On Record is a regular feature which lets South Carolina’s policy-makers speak their mind about the issues most important to them. If you’re interested in guest-blogging for On Record, email PPR Editor Logan Smith. Today’s column is from John Ruoff of The Ruoff Group.
As SCDHHS Director Tony Keck travels the state arguing that South Carolina should not do a Medicaid expansion, a central argument is that the Medicaid expansion under the Affordable Care Act does not put the money where its needed. He illustrates this with two maps. Adam Beam, a reporter for The State tweeted these two maps after a briefing by Keck to the House Ways and Means Committee explaining: “Map on left shows where Medicaid expansion $ would go in SC. Map on right shows where S.C. has the most health issues.” That is exactly what Keck argues, but it’s not really true.
The first shows by county DHHS’s estimate the number of people enrolling because of the Affordable Care Act and an expansion. Those include 352,000 eligible because of the expansion and an additional 161,000 who are already eligible but not enrolled. Not surprisingly, the highest numbers are where the most people live rather than in the low-population, high-poverty I-95 Corridor.
The second (Figure 2) shows the prevalence of what may fairly be described as a hodgepodge of diseases and conditions among current Medicaid enrollees showing (in Z-scores, standard deviations) how far above or below a random distribution of those diseases statewide a zip code falls. Only the darker two reds and blues are significantly different from a random distribution at the .05 level. Not surprisingly, the sickest Medicaid recipient communities are in the I-95 Corridor, while the healthier Medicaid recipient communities are in more urban areas.
That, however, is different than saying that the comparatively healthier urban areas don’t have lots of sick people … probably many more than the low-population rural areas. We have requested the underlying incidence data from Professor Ana Lopez-DeFede of the Institute for Families in Society who prepared the map.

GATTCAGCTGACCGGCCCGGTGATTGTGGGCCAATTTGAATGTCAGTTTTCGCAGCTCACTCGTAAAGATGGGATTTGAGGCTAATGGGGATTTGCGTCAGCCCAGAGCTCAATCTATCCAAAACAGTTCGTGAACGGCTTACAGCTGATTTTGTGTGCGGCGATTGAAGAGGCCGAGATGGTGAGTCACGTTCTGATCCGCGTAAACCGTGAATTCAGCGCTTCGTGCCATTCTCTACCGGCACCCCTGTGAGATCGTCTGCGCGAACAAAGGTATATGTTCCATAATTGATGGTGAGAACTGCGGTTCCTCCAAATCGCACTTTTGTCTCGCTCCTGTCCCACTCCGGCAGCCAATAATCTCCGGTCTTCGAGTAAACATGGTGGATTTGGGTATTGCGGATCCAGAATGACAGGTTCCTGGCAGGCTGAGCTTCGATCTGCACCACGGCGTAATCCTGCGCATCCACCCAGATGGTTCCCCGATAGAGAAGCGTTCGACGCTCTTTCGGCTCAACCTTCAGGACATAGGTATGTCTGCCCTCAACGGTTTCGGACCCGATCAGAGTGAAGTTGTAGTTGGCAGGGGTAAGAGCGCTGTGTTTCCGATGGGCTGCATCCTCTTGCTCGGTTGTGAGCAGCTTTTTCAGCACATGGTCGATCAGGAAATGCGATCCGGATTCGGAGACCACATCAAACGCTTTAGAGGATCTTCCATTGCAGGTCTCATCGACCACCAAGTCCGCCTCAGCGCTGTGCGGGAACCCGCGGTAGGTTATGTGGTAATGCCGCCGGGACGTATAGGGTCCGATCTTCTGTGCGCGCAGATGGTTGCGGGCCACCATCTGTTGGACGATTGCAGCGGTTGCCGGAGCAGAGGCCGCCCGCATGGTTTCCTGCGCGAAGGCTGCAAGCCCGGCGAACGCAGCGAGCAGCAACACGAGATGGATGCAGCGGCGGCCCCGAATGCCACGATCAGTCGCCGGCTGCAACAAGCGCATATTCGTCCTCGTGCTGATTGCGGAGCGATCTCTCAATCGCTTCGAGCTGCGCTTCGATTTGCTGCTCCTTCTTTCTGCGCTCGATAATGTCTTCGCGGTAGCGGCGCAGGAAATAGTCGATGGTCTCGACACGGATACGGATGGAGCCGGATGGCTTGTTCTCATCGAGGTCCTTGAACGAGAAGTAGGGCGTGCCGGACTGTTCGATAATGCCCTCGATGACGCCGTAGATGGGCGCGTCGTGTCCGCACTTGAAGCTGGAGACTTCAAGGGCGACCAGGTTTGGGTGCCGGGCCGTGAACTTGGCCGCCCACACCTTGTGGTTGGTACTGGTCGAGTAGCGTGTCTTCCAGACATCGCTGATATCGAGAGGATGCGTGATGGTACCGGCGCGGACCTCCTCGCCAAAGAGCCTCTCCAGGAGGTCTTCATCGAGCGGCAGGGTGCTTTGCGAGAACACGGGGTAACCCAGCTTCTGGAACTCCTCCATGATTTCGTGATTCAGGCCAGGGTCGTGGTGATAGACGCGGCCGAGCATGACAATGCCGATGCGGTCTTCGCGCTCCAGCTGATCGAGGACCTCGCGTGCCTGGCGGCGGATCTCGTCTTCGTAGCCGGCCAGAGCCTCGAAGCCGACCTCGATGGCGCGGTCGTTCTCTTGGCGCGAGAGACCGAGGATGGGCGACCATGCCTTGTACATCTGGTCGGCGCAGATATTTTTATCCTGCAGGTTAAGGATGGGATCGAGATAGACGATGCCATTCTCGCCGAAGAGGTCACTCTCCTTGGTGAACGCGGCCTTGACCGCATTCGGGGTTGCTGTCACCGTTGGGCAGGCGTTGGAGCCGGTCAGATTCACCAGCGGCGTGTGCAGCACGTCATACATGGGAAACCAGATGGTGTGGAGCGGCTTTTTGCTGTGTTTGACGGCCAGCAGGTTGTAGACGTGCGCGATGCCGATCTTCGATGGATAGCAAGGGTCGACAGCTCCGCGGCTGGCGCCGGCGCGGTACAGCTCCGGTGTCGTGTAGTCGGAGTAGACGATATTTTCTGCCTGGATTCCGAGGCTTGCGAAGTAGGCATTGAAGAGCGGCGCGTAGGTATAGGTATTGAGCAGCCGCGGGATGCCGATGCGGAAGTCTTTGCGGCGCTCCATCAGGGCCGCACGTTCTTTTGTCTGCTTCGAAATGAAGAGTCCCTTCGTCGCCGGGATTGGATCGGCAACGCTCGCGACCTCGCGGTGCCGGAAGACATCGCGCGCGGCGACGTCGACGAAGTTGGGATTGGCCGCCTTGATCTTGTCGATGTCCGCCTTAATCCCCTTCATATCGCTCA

Leaving aside the fact that the two maps provide information on two separate populations (those currently enrolled# and those who might enroll), the maps can’t be compared because you are then comparing incidence (how many) to prevalence (the proportion).
We created the map in Figure 3 to show SCDHHS estimate of FY2014 enrollment, assuming a Medicaid expansion and including currently eligible folks who enroll, as a percent of the population 18 and above from the 2010 Census. The large urban counties no longer jump out at you. Clarendon and Williamsburg (with projected enrollments of only 2 % of the statewide estimate) do.
The map in Figure 4 shows the potentially eligible uninsured population as a proportion the non-elderly adult population. Although neither of these maps is on the same scale as the disease prevalence map (Figure 2), each shows a very different picture than Figure 1 and a picture closer to the prevalence map (Figure 2).
Director Keck juxtaposes these maps for two purposes. The first is to suggest that insurance is not the answer because all of the folks have coverage through Medicaid and yet are still sick. Something else (the “Social Determinants of Health”) explains the hot spots in the I-95 corridor. Hardly so based solely on this evidence. It shows that among folks with Medicaid, there are differences in health status defined by a measure lumping autism and Alzheimer Disease in with cervical cancer and HIV/AIDs and other ailments which appear to correlate with overall levels of poverty in those communities. However, absent more data we can’t tell what it means. Are there particular diseases driving the prevalence in some areas? Is this the result of differential age composition?
The second thing that Director Keck suggests is that because among current Medicaid enrollees County A, a rural, low populated county with a higher than average proportion of those recipients with this collection of diseases and conditions and in County B, an urban, highly populated county, with a lower than average proportion suffering these ailments, the state should put its health care dollars into County A. Governor Haley’s decision to reimburse rural hospitals for all of their uncompensated suggests this approach. Clearly, rural hospitals have a harder time shifting costs than urban hospitals. But that doesn’t mean that we should ignore the health needs of low-income South Carolinians because a hot spot map of a hodgepodge of diseases among current Medicaid enrollees shows that prevalence of that hodgepodge of diseases is higher in rural areas. It probably only suggests more severe problems with health delivery systems in those rural counties … something that could much more readily be fixed with the additional dollars a Medicaid expansion would bring to them.